Giving back to the profession in other ways #mentoring

We all lead busy & varied lives, and sometimes we feel like we just don’t have the time to be on a committee, be a mentor, run a workshop, take part in a MOOC, or even just fill in an online membership feedback survey, because it all seems too big, too hard, too much.

What if … we flip that thinking?

Instead of thinking I can’t participate in [insert task that seems overwhelming] at the moment because I am too busy/tired/fed up [insert adjective of choice], what about contributing in other ways instead? Think small & achievable contributions rather than bigger-than-Texas.

We all bring different strengths to the table – look at your peers, can you see the writers, the organisers, the workhorses, the dreamers, the leaders, the artists? Every one of them has something to offer to the library industry. Instead of relying on a small group of committed individuals who regularly step up to industry committees/project groups/conference organisation, we could share the load if we broke it down into more manageable sized “tasks”, we could play to people’s strengths and achieve something truly awesome as a profession.

The collective is stronger than the individual.

We’ve all got something we can contribute to a shared outcome. If a stronger profession is what we want, then why don’t we all bring our strengths to the cause?

I often hear that we, as in the broad stereotypical generalisation of the collective of librarians, don’t contribute much to the professional, scholarly, research publishing field given the size of our industry. And yet there are multiple research projects completed each year by aspiring librarians as part of their educational endeavours.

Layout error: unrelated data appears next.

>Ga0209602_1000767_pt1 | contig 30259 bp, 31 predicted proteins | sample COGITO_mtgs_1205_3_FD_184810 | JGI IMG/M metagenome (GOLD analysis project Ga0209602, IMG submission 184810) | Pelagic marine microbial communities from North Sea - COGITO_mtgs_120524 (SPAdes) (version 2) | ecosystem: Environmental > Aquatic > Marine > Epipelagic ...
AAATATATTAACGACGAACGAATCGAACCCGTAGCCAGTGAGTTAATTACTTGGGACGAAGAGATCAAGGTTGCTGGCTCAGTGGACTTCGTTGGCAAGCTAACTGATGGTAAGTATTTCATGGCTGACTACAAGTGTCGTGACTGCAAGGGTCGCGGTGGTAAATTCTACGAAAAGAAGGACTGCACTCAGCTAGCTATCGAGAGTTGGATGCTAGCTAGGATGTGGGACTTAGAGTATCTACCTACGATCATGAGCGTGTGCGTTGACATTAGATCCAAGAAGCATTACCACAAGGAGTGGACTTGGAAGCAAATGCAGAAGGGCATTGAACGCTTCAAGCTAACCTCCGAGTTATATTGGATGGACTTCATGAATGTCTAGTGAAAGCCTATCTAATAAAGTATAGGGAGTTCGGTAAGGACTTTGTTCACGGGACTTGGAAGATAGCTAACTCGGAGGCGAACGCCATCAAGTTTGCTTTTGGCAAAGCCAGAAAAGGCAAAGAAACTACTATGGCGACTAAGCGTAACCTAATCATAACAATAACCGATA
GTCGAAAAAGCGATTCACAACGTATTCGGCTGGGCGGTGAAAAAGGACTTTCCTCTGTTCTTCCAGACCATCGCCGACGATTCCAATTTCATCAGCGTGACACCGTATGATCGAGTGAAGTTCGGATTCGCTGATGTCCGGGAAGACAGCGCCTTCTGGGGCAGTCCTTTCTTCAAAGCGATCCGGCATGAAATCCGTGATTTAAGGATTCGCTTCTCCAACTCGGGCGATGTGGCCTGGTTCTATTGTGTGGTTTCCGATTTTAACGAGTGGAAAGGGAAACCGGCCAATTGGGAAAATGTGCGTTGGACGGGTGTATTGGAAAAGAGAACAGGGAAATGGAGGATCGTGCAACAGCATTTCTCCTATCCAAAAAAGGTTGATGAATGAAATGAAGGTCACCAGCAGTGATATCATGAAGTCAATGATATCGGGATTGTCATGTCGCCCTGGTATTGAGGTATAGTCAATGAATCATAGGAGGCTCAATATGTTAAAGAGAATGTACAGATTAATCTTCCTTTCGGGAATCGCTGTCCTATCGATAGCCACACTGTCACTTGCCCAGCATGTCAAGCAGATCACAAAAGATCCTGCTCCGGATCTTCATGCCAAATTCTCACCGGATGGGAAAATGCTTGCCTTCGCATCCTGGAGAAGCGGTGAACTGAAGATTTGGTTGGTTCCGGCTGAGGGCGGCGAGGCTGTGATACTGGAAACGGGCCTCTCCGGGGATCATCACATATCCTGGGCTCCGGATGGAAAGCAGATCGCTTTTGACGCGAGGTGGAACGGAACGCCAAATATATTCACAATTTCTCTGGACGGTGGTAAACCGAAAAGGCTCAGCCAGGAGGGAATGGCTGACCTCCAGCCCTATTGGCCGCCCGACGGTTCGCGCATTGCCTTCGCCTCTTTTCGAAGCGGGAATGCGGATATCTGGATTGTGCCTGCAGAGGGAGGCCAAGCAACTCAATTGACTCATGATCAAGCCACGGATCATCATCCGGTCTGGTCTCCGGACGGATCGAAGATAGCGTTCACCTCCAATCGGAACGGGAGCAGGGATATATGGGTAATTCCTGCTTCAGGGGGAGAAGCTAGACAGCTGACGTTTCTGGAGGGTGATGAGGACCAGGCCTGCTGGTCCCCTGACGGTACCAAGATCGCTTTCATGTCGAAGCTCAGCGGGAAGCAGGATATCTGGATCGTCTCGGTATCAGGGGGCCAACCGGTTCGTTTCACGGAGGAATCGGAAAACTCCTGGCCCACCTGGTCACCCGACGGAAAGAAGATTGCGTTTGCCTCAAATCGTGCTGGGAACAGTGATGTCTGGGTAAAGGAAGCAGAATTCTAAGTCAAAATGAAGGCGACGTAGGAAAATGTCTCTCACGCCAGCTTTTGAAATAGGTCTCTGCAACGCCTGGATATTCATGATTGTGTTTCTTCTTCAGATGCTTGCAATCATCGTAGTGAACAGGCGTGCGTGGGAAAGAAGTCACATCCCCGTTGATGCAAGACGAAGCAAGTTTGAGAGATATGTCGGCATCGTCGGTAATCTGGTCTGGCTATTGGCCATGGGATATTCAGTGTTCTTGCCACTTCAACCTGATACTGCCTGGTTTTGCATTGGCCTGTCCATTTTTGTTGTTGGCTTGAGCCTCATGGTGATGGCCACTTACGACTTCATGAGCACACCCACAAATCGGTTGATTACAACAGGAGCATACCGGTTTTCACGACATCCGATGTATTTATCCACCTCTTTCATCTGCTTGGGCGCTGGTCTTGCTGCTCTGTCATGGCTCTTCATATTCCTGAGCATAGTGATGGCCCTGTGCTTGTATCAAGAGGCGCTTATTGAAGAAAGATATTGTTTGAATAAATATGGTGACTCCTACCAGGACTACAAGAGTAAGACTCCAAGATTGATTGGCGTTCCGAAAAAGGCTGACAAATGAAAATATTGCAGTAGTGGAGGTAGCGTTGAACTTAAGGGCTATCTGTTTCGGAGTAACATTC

What if … we implemented a network of people who could work alongside a new graduate to support them to get the results of their research published?

After a graduate has finished their research project, and after a very well-deserved break from that research project, they could partner with one or two librarians who are great editors/writers/publishers, and work together to re-work the research into a publishable format. Working collectively to contribute to the librarianship literature, and developing the network & skill base of the new graduate in their first professional steps into the library industry.

Imaginea new graduate having a ready-made network of industry professionals, which includes work colleagues, fellow graduates, a mentor, and one or two research writing partners.

Imagine … a new graduate publishes a paper about their research project, which is then read by an overseas student who decides to build upon that research idea and publish their results in a new paper, which is then read by a recent graduate who asks them both to collaborate on a joint international research project.

Imagine … where we want the industry to be in five or ten or twenty years time, and let’s start to contribute small achievable shifts in our thinking and doing to move towards our strong, networked, professional collective. Small contributions made now will add up over time.